15/07/2012 10:17:10 p.m.
If National truly think the majority of the country want these asset sales, then why are they scared of putting it to a referendum?
I suspect the answer is that National are well aware that the majority of the country don't want these asset sales. Too bad for democracy.
15/07/2012 12:37:00 p.m.
Andrew, a couple of alternatives: firstly, making our so-called 'progressive' tax system apply to those earning above $70,000. $70,000 is the lowest cut-off rate for high income earners, and 33% is the lowest tax rate for this uppermost bracket, in the entire OECD, meaning that our highest income earners simply are not paying their fair share in tax. Secondly, introduce a capital gains tax. It simply does not make sense that we do not tax profits made on things like speculation on housing and markets. Like our tax system, our failure to tax capital gains benefits the wealthiest in this country at the expense of everyone else. This Government appears not to be interested in economic alternatives that are fair across society though, instead its selling off publicly owned assets so that those with disproportinate levels of wealth have more things to speculate on and make yet more wealth on. The alternative to all this greed, Andrew, is simply fairness.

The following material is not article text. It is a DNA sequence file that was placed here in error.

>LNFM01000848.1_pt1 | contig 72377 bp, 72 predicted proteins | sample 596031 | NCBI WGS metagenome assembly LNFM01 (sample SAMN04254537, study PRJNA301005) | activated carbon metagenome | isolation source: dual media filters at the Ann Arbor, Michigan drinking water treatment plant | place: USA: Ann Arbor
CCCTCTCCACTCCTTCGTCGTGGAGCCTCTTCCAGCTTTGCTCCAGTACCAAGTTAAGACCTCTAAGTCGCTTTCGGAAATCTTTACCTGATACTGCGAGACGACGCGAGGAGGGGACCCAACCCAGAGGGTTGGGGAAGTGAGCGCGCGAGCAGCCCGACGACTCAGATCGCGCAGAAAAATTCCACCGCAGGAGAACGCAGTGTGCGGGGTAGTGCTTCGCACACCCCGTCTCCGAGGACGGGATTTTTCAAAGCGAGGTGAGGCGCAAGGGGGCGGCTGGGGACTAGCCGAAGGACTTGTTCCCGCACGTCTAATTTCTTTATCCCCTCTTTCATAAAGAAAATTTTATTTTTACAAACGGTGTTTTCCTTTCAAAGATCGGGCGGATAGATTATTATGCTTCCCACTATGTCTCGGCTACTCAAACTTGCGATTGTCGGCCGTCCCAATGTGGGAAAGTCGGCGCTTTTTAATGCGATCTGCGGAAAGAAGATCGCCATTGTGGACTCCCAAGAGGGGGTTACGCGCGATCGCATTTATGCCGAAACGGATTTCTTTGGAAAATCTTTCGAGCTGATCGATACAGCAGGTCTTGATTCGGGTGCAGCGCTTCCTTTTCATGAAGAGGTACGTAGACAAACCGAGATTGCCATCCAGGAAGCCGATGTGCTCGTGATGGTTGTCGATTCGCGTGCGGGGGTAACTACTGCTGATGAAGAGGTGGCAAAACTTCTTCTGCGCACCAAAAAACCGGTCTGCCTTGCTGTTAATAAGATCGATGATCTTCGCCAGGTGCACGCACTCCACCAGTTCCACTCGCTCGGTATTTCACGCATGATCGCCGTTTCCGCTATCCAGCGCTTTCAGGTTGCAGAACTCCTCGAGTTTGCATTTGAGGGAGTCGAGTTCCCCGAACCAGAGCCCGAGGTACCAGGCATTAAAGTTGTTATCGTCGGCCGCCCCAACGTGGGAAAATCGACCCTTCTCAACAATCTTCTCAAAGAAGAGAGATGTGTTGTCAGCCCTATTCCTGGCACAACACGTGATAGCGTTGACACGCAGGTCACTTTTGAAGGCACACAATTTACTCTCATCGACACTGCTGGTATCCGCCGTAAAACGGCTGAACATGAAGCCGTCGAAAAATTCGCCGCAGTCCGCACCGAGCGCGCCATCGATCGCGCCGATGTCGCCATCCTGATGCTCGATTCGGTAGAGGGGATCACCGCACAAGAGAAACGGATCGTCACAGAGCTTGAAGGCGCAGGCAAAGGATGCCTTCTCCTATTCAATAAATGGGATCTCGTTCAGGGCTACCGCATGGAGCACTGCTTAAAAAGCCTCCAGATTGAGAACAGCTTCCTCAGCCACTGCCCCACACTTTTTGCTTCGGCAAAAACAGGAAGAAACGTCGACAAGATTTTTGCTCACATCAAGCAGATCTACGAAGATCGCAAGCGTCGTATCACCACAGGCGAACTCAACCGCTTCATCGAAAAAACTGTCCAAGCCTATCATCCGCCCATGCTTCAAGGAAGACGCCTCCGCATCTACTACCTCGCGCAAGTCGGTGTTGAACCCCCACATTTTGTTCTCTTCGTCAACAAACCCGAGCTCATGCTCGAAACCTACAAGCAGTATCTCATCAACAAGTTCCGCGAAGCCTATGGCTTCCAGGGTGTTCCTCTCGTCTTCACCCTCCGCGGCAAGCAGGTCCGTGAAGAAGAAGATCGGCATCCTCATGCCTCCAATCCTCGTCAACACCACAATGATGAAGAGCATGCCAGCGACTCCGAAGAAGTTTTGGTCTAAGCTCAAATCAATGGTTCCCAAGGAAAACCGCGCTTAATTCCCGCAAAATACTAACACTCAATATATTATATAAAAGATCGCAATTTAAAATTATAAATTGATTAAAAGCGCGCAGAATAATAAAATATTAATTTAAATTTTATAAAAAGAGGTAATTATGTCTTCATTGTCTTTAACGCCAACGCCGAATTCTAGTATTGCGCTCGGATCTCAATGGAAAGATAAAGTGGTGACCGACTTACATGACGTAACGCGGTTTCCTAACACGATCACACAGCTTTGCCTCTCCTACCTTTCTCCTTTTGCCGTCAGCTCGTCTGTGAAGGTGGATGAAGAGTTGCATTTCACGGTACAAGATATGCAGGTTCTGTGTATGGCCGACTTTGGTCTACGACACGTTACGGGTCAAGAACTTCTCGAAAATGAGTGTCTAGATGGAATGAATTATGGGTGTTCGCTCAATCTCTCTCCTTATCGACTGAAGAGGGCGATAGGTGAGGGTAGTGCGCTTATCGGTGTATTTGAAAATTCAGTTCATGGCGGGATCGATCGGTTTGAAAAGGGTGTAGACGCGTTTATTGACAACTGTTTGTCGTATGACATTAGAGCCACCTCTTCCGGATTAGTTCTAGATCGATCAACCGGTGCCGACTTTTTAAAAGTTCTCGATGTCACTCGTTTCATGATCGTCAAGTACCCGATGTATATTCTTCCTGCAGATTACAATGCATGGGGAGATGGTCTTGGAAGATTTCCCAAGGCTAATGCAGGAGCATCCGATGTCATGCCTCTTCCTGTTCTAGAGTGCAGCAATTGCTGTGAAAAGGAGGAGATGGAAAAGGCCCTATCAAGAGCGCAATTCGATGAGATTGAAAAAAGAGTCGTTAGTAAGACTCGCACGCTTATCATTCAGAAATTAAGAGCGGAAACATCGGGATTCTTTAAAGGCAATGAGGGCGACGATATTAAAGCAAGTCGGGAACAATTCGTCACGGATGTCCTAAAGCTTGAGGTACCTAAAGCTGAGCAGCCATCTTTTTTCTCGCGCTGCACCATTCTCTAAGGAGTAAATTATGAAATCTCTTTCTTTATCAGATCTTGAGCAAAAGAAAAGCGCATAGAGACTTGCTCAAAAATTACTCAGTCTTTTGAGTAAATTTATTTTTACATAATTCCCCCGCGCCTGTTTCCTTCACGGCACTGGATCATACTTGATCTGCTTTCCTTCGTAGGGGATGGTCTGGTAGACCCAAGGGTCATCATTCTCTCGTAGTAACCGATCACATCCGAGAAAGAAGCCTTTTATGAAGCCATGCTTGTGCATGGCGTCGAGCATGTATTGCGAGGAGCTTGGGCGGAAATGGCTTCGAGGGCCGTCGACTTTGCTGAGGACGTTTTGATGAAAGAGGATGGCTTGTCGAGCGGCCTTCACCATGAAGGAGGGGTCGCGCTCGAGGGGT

15/07/2012 10:10:23 a.m.
All Power consumers of Mighty River Power need to switch power companies prior to the share float as the partial privatisation will increase their power bills by up to $285 per annum.Time to vote with your feet to end this rort by the Government.Time to end the $16 billion pa tax cuts for the rich and let us keep our power companies,keep our health services, and end the cuts and increased charges in our education system.
14/07/2012 8:51:23 p.m.
The assets generate capital themselves. Keeping them makes more economic sense than selling them.
14/07/2012 6:44:04 p.m.
andrew harris wrote:
@Sharma Butcher, can you please post your economic alternative? Tell me this Sharma, with over $60 Billion in kiwi mortgage bonds as security on NZ borrowing and no money left in the EQC funds how can NZ generate capital? I don't want to hear any fluffy hypothesis, present an alternative as so far your protest group has nothing.
14/07/2012 5:20:08 p.m.
John Key is an inappropriate guardian... he's an asset stripper... its all he has ever done.
Giving him guardianship is like handing over the keys to the booze cabinet to a chronic alcoholic.
14/07/2012 4:26:01 p.m.
Good effort but John Key is not listening. Need to take more lessons from the Greeks.